From taxes to trade to the United Nations to the Supreme Court, Washington politicians are long on battle grounds and all too short on common ground. Yet despite a seemingly ever-rising tide of partisan acrimony, there is broad bipartisan agreement on at least one thing: theto America's future.
Broadband, or high-speed Internet connectivity, isto how citizens around the world work, live, play and learn. Broadband has helped businesses become more productive, governments become more accessible, students become better prepared and citizens become more involved with their entertainment, community and even family lives.
The good news here is that more than 120 million Americans already have broadband access in their homes, up from 103 million in January. The Federal Communications Commission reports that 95 percent of U.S. ZIP codes are served by at least one high-speed Internet provider, with access "hot spots" sprouting up in thousands of coffee houses, hotels, airports and community centers. Political leaders of both major parties, plus an, are committed to universal broadband availability as soon as possible.
Unfortunately, this broadband good news is not always as good as the broadband bad news is bad. The most recent international comparisons report that the United States has fallen to 12th in connectivity per capita,as Korea (No. 1), Japan (No. 8) and even Iceland (No. 4). American are also far slower on average than those in many other parts of the world, and these slower networks limit the potential for broadband connectivity to have maximum transformational impact.
Of even greater concern is that while 34.5 percent of Americans have signed up for broadband, 65.5 percent have not. The deployment of broadband (supply) continues to significantly exceed adoption (demand), limiting investment in next-generation networks and services, and restraining the positive impact of broadband on our citizens and society.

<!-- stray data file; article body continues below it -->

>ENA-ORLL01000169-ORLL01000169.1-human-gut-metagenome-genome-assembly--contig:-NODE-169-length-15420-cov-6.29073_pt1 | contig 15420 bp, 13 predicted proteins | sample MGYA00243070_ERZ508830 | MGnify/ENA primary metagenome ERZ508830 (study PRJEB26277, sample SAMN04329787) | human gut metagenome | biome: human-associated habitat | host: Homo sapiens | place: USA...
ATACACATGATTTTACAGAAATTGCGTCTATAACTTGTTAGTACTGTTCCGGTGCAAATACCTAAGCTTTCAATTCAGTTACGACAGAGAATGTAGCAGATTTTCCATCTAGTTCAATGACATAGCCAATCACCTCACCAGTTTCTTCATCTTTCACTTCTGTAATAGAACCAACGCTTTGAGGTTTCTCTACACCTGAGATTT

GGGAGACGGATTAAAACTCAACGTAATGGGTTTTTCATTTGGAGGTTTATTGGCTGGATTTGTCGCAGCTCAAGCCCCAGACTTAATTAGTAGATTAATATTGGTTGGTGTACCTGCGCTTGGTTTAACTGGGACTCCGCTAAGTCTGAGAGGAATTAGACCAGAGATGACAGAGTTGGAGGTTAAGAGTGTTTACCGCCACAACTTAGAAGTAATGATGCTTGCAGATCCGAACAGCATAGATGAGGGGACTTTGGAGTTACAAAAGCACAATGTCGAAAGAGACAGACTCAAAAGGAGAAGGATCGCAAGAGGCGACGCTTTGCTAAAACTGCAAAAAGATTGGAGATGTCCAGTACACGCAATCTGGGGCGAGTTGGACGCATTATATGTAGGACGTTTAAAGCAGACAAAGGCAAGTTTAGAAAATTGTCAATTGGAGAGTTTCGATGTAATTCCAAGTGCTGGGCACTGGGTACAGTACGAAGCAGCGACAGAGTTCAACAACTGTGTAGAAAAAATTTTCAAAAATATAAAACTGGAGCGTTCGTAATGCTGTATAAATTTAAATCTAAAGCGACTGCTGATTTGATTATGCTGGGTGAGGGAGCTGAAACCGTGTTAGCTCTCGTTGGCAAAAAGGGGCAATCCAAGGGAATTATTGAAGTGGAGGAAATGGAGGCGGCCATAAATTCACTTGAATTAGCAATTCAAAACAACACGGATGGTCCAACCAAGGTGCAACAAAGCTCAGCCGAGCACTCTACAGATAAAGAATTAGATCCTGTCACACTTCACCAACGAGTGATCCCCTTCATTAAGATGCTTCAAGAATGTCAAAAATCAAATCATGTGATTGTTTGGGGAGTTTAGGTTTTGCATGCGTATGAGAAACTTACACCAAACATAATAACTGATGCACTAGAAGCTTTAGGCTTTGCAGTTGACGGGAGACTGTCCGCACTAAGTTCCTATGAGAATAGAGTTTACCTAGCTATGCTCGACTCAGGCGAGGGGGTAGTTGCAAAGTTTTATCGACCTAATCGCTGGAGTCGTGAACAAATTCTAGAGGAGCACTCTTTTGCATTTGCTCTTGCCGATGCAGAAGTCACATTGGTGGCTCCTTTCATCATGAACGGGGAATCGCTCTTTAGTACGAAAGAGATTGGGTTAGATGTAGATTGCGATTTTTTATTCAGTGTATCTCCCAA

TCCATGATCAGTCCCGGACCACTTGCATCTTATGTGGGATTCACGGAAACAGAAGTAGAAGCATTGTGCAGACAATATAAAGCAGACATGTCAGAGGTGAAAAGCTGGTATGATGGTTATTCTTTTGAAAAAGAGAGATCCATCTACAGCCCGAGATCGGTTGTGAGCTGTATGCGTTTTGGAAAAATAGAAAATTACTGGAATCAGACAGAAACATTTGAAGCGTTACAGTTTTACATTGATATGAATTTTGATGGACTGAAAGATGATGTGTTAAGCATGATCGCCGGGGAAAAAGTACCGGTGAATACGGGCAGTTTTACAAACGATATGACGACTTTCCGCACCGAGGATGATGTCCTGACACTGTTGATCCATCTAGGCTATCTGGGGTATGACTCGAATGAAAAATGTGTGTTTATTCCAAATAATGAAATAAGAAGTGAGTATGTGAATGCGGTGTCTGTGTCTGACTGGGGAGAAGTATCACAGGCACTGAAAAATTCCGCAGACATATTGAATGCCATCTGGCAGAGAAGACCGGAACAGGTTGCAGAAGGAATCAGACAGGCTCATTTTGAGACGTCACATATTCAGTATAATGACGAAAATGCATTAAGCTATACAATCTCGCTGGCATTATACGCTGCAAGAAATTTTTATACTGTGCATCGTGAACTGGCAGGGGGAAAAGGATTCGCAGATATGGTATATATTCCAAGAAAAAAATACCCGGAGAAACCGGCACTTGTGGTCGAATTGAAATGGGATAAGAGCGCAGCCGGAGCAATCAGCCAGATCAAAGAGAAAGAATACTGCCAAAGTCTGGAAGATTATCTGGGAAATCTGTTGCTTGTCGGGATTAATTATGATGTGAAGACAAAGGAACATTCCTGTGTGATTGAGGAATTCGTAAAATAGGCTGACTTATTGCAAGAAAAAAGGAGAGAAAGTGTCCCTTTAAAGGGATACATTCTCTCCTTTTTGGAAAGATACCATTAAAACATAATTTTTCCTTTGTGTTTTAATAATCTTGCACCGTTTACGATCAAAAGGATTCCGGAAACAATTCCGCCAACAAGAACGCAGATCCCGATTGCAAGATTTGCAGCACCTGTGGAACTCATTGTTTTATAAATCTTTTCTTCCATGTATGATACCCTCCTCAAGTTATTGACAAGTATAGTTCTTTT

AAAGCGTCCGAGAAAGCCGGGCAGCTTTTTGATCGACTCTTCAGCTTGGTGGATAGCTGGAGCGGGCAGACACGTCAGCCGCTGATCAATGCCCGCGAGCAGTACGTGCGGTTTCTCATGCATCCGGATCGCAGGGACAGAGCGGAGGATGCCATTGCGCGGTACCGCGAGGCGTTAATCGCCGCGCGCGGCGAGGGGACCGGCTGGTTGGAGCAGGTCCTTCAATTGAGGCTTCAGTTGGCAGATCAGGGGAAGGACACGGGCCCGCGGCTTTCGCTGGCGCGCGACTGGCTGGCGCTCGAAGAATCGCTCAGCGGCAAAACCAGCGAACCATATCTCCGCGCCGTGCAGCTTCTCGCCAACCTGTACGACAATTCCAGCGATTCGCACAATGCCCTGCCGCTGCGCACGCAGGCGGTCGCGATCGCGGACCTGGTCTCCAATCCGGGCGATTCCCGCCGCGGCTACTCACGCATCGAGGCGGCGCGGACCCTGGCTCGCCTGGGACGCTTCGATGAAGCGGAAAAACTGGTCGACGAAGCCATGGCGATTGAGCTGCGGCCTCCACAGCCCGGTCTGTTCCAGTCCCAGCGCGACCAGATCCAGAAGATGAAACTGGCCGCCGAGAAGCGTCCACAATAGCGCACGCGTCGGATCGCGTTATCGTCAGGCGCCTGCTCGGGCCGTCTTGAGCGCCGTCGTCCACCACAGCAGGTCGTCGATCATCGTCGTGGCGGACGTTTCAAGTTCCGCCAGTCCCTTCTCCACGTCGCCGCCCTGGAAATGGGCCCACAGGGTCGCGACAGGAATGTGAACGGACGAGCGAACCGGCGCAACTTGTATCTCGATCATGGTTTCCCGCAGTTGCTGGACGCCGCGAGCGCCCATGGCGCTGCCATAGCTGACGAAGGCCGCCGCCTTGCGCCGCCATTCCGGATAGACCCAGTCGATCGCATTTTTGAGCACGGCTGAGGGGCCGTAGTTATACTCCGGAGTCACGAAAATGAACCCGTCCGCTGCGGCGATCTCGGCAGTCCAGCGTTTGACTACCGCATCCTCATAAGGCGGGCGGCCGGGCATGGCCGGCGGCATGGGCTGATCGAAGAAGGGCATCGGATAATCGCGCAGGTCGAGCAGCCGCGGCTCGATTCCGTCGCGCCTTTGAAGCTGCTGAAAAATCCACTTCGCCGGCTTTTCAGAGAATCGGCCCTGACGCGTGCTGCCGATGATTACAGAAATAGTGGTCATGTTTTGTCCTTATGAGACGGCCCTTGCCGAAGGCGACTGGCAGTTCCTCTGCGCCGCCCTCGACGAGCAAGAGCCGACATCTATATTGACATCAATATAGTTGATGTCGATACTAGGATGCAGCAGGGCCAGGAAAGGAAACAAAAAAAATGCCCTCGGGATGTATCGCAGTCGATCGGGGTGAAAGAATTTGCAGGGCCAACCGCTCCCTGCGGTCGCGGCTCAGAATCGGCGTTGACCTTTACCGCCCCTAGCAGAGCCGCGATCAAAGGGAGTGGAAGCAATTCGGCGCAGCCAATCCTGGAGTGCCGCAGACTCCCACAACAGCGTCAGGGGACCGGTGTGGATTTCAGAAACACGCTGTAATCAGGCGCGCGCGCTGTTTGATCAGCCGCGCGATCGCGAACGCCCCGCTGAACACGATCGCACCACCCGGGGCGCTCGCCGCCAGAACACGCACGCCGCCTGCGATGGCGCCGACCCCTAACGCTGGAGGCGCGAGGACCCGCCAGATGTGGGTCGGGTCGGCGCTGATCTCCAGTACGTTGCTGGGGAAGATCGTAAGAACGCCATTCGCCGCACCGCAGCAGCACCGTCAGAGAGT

While there are multiple reasons for this lack of widespread adoption--privacy and security concerns, desire for separation from what is associated with work, generational disinterest--the biggest factor by far remains that too few citizens see the value. This is not a question simply of cost, since broadband access costs less, on average, than cable or satellite television, to which 95.7 million households subscribe when they could alternatively watch over-the-air television for free.
For anyone seeking more rapid broadband adoption, the "silver bullet" is made of better content and new services. No new service or technology offers more promising content and services than, video offerings provided over Internet Protocol. IPTV offers rich video programming (like digital cable TV) and two-way interactive options, allowing a compelling and differentiated experience.
IPTV networks are about more than. They also can improve health care in rural and urban America; as educational resources for grade school students and their parents; and as lower-cost broadband capacity for small and midsize businesses, which increasingly are dependent on electronic networks.
Companies are working on and investing in competitive video offerings such as IPTV to consumers, recognizing that many consumers are fed up with cable, whosemore than 40 percent in the past five years with no sign of letting up. And preliminary indications suggest that consumers are excited for the competition to cable, eager for the new offerings and much more ready to embrace broadband when it includes voice, video and data services.
Yet IPTV faces a major challenge. It is not technological, with the best and brightest engineers solving those issues. And it is not market-created, with investors ready to deploy the new networks. Rather, the challenge to more rapid IPTV deployment is governmental.
Because some state, local and federal policy makers misperceive new broadband video offerings as identical to the cable television services deployed by monopolies more than a decade ago, theyidentically. Specifically, they demand that IPTV providers negotiate franchise agreements separately and individually with more than 33,000 for the right to send content over the Internet.
Not surprisingly, industry analysts and objective observers identify this regulatory burden as the single biggest barrier to more rapid IPTV deployment and thus accelerated broadband adoptions and investments. But there is hope.
To their credit, far-sighted members of the House and Senate, Republican and Democrat alike, have identified the need for minimal regulation and simplified franchising processes. The Texas legislature similarly recognized that those who truly believe in broadband need to free IPTV and overwhelmingly passed forward-looking legislation that should serve as a model for the rest of the nation.
Our message to policy leaders is simple: Hands off IPTV! The new content and services needed to accelerate broadband adoption and encourage investment in next-generation networks, especially IPTV, are ready, willing and able to deploy--that is, if government gets out of the way.